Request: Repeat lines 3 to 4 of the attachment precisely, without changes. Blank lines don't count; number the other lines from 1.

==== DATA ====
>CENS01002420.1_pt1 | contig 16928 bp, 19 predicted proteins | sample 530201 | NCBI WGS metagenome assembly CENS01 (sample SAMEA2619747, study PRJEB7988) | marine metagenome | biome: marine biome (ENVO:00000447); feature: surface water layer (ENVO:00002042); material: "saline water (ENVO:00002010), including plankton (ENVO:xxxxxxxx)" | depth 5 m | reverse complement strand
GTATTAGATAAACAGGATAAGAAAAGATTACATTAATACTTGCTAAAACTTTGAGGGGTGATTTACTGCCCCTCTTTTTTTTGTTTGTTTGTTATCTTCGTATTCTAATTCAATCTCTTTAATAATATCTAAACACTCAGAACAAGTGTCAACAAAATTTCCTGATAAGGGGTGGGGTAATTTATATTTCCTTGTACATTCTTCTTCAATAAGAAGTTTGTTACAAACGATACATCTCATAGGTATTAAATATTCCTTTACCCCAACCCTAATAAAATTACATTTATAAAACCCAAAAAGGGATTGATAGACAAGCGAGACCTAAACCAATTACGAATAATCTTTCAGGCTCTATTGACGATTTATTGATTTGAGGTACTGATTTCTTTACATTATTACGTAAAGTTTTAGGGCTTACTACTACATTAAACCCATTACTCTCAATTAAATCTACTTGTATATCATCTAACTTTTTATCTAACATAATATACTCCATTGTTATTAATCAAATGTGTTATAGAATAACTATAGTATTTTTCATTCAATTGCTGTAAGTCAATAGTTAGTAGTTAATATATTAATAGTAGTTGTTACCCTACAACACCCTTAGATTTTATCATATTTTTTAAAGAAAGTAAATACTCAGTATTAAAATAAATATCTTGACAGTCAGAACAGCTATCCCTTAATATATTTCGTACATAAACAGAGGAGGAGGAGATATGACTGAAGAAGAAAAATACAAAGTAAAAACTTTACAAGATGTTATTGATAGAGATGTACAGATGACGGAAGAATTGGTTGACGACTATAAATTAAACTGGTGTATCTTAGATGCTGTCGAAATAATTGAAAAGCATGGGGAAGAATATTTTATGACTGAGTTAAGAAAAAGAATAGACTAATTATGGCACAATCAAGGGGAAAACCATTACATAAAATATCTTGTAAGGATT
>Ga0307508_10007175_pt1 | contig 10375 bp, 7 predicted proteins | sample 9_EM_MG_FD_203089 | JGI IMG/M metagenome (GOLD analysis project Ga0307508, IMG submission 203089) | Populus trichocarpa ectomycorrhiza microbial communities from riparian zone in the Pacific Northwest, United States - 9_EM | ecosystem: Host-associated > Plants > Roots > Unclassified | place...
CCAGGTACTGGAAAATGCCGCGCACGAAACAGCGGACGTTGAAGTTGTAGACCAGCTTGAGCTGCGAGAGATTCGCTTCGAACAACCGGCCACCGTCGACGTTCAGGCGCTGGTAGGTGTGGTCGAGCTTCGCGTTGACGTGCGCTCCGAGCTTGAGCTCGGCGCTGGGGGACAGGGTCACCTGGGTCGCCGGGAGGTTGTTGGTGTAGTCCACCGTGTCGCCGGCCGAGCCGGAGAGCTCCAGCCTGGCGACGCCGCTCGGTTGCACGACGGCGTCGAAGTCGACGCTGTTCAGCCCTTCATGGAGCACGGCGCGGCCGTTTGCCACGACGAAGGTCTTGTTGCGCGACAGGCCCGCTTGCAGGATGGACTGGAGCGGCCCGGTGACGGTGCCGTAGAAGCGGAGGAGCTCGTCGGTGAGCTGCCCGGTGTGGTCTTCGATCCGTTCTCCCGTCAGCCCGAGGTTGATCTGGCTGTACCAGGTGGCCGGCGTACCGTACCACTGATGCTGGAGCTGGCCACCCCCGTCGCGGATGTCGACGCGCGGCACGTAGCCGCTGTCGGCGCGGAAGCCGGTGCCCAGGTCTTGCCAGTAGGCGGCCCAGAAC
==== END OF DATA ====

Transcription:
>Ga0307508_10007175_pt1 | contig 10375 bp, 7 predicted proteins | sample 9_EM_MG_FD_203089 | JGI IMG/M metagenome (GOLD analysis project Ga0307508, IMG submission 203089) | Populus trichocarpa ectomycorrhiza microbial communities from riparian zone in the Pacific Northwest, United States - 9_EM | ecosystem: Host-associated > Plants > Roots > Unclassified | place...
CCAGGTACTGGAAAATGCCGCGCACGAAACAGCGGACGTTGAAGTTGTAGACCAGCTTGAGCTGCGAGAGATTCGCTTCGAACAACCGGCCACCGTCGACGTTCAGGCGCTGGTAGGTGTGGTCGAGCTTCGCGTTGACGTGCGCTCCGAGCTTGAGCTCGGCGCTGGGGGACAGGGTCACCTGGGTCGCCGGGAGGTTGTTGGTGTAGTCCACCGTGTCGCCGGCCGAGCCGGAGAGCTCCAGCCTGGCGACGCCGCTCGGTTGCACGACGGCGTCGAAGTCGACGCTGTTCAGCCCTTCATGGAGCACGGCGCGGCCGTTTGCCACGACGAAGGTCTTGTTGCGCGACAGGCCCGCTTGCAGGATGGACTGGAGCGGCCCGGTGACGGTGCCGTAGAAGCGGAGGAGCTCGTCGGTGAGCTGCCCGGTGTGGTCTTCGATCCGTTCTCCCGTCAGCCCGAGGTTGATCTGGCTGTACCAGGTGGCCGGCGTACCGTACCACTGATGCTGGAGCTGGCCACCCCCGTCGCGGATGTCGACGCGCGGCACGTAGCCGCTGTCGGCGCGGAAGCCGGTGCCCAGGTCTTGCCAGTAGGCGGCCCAGAAC